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My Blueberry Nights is acclaimed Director Wong Kar-wai’s first English language film. Starring Jude Law as Jeremy, a Northern Englishmen (just about) and owner of a New York diner, the film centres on one of his customers, Elizabeth, played by singer turned actress, Norah Jones who comes to the diner after being messed around by her boyfriend. Jeremy comforts Elizabeth with the help of his blueberry pie and the two instantly hit it off. You’d think that was the entire story (given the title), but Elizabeth throws a spanner in the works of this blossoming romance by going on a year-long cross-country trip, which leads her into some short stories involving Rachel Weisz, David Strathairn and Natalie Portman.

 My Blueberry Nights
I’ll admit upfront I’m not that accustomed too much of Kar-wai’s work. I’ve seen 2046 and In the Mood for Love and enjoyed both, but never so much that they ever pushed me into exploring his other work. I saw My Blueberry Nights when it had a fairly limited run in UK cinemas and other than his fantastic eye for colour in his movies, I have to say I was under-whelmed. Watching it again on Blu-ray nothing has really changed my opinion.

My biggest problem with the movie is how disjointed it all feels. Considering this is one director’s vision, it feels a lot like a collection of short stories with the only common threads being their explorations of love and the movie’s lead, Norah Jones, though to say she has any sort of lead presence in the movie may be pushing it a little. She initially has a sweet innocence about her and this being her first step into the world of movies; she brings naturalness to the role. She has genuine chemistry with Jude Law despite the less than convincing dialogue a lot of the time, but over the course of movie the fact she’s not really an actress and as a lot of the special features mention, she had no intention of becoming one, her ability to stick out from the crowd dampens, especially when in scenes with the other big name actors.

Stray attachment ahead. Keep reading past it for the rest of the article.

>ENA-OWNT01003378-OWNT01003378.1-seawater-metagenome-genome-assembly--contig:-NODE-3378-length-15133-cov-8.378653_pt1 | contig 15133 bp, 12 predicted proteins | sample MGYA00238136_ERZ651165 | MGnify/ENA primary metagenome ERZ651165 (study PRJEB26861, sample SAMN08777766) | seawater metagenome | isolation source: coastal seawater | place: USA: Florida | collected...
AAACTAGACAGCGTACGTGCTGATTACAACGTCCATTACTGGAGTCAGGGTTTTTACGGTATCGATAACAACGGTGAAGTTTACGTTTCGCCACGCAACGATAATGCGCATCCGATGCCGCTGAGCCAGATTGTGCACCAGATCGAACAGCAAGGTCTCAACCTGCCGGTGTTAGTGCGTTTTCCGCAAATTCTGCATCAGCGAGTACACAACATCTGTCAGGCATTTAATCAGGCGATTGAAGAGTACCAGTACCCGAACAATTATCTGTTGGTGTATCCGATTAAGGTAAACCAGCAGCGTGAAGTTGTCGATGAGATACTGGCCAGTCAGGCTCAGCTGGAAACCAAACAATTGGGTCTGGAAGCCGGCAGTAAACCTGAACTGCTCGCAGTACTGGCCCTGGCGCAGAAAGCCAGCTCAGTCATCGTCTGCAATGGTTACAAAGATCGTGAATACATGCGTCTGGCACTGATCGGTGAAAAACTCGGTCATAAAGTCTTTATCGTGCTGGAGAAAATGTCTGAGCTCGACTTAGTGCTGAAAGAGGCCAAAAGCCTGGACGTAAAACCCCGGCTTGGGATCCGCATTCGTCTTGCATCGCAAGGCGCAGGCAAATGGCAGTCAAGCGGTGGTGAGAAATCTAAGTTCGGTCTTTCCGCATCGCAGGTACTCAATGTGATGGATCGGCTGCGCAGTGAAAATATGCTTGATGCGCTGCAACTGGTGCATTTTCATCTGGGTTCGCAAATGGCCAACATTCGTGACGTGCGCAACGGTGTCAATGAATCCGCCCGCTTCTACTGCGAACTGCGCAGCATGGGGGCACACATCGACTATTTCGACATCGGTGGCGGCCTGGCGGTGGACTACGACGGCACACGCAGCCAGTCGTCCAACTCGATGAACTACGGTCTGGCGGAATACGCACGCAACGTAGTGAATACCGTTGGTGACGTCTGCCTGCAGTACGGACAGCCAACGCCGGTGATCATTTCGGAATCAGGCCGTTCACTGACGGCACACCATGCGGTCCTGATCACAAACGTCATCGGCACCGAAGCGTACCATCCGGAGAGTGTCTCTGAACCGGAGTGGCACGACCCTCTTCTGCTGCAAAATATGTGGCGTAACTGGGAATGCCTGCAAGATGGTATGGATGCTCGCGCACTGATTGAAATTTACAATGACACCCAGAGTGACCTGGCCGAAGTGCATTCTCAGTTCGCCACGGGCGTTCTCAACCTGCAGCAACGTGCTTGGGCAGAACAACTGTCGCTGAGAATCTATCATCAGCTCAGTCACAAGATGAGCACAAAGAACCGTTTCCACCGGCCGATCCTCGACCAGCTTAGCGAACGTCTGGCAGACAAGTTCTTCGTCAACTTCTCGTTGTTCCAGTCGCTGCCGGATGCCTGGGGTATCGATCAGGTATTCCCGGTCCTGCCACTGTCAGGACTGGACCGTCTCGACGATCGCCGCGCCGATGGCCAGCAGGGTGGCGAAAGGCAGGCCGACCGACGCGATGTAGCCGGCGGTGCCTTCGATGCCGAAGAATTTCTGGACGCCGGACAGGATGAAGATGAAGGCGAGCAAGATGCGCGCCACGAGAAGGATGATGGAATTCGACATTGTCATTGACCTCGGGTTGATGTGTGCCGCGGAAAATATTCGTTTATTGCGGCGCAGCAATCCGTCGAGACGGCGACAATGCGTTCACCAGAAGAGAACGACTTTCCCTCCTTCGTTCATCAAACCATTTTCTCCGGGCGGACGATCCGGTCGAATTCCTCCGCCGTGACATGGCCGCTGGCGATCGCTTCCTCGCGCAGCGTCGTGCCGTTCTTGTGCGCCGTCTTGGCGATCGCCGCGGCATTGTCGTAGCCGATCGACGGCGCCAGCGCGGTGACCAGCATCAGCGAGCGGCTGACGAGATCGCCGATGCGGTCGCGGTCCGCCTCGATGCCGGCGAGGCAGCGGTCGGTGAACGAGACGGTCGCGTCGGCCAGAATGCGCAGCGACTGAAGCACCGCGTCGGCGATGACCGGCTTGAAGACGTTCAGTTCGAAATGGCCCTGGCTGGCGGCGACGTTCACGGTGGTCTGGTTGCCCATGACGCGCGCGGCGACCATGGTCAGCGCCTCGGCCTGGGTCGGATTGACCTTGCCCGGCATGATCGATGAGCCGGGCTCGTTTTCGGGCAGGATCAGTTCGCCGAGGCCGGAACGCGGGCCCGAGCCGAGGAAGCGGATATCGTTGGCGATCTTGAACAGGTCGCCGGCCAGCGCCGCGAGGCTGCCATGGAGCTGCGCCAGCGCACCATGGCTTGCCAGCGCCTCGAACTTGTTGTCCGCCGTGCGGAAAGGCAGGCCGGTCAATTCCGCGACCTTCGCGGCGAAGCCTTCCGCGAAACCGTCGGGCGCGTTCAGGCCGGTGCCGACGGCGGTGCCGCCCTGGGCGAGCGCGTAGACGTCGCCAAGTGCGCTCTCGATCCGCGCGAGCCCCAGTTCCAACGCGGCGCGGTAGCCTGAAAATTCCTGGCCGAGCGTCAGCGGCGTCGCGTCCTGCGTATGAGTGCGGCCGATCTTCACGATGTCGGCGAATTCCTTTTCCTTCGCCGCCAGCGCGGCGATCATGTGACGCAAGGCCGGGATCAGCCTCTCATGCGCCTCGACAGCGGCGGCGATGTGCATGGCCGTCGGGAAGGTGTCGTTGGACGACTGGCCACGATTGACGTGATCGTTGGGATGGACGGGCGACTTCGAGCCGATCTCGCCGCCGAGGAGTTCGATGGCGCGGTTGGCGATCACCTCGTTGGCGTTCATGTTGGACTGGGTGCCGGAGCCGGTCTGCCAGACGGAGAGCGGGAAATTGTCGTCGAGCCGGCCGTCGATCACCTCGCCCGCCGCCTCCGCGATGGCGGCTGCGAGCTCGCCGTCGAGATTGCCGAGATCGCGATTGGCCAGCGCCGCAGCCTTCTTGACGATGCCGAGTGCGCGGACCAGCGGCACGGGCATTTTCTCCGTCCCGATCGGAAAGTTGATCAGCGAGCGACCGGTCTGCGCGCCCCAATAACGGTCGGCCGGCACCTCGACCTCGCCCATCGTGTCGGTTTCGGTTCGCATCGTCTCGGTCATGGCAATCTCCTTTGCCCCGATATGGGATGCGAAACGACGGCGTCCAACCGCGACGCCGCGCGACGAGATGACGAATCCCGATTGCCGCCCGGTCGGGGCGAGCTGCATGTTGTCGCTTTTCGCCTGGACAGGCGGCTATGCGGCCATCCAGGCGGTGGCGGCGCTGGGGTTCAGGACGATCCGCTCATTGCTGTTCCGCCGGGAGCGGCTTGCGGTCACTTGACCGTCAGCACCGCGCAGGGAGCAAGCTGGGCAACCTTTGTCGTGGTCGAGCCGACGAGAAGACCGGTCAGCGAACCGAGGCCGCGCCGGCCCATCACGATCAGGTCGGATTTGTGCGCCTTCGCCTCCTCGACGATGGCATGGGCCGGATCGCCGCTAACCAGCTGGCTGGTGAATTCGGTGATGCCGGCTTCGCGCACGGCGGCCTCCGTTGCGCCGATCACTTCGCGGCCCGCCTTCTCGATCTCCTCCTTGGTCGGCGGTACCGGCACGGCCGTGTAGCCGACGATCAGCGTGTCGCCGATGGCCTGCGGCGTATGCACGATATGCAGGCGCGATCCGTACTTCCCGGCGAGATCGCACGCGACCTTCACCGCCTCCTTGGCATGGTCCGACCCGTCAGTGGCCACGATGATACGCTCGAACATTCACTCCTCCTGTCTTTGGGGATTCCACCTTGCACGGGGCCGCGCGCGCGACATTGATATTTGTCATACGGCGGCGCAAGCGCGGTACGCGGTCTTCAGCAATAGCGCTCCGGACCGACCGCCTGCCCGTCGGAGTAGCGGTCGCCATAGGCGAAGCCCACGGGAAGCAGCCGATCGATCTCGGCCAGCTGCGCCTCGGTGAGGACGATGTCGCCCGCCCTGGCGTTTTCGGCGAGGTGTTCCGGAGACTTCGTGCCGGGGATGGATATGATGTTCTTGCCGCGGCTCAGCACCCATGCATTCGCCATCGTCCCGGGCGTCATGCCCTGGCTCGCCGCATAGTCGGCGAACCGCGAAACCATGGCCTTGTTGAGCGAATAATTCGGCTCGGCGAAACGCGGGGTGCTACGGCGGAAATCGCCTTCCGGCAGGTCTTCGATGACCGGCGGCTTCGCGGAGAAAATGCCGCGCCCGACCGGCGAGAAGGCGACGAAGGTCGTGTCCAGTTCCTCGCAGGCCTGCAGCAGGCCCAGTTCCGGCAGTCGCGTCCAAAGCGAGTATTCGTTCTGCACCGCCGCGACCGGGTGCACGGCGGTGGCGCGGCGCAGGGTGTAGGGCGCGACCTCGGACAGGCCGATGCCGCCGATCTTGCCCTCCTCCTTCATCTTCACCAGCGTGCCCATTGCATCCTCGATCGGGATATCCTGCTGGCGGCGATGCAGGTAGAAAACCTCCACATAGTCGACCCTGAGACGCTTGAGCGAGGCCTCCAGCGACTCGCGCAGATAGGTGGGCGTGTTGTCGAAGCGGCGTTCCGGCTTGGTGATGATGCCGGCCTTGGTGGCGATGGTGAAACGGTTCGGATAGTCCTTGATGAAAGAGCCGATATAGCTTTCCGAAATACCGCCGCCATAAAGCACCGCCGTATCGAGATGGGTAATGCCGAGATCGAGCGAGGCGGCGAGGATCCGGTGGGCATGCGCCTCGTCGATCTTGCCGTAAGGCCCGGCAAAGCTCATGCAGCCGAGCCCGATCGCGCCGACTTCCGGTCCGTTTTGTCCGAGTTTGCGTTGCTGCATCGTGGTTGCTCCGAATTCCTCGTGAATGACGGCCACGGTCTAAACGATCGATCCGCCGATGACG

My Blueberry Nights
That’s not to say the big actors fare much better. Jude Law’s performance would be a likable one if Jude didn’t drop you out of the movie with what has to be said, is a terrible accent. He’s essentially just being Jude Law and every tenth word has a slight Northern twang to it. Seriously, there are chunks of dialogue where you forget he’s playing northern and then he drops a pronunciation to remind you and it’s really quite jarring and unintentionally hilarious once you’ve picked up on it. Natalie Portman does a little better with her accent but her take-no-shit gambler character isn’t quite as convincing. It’s a good role for her to take on as it’s quite different for Miss Portman, but let’s just say it’s not a performance anyone’s going to care about or really remember.

The only two performances that come out unscathed come from David Strathairn and Rachel Weisz, whose thread is actually quite engrossing. Strathairn once again shines with his character work. His alcoholic cop who’s in turmoil over his ex (Rachel Weisz) is a performance so full of sadness and loss that you instantly connect with the character. Weisz isn’t anywhere near as engaging, but her part in his turmoil is multi-layered and perfectly delivered and she takes what could have been a one note performance and really gives it a lot of heart… and she doesn’t look half bad doing it either.

 My Blueberry Nights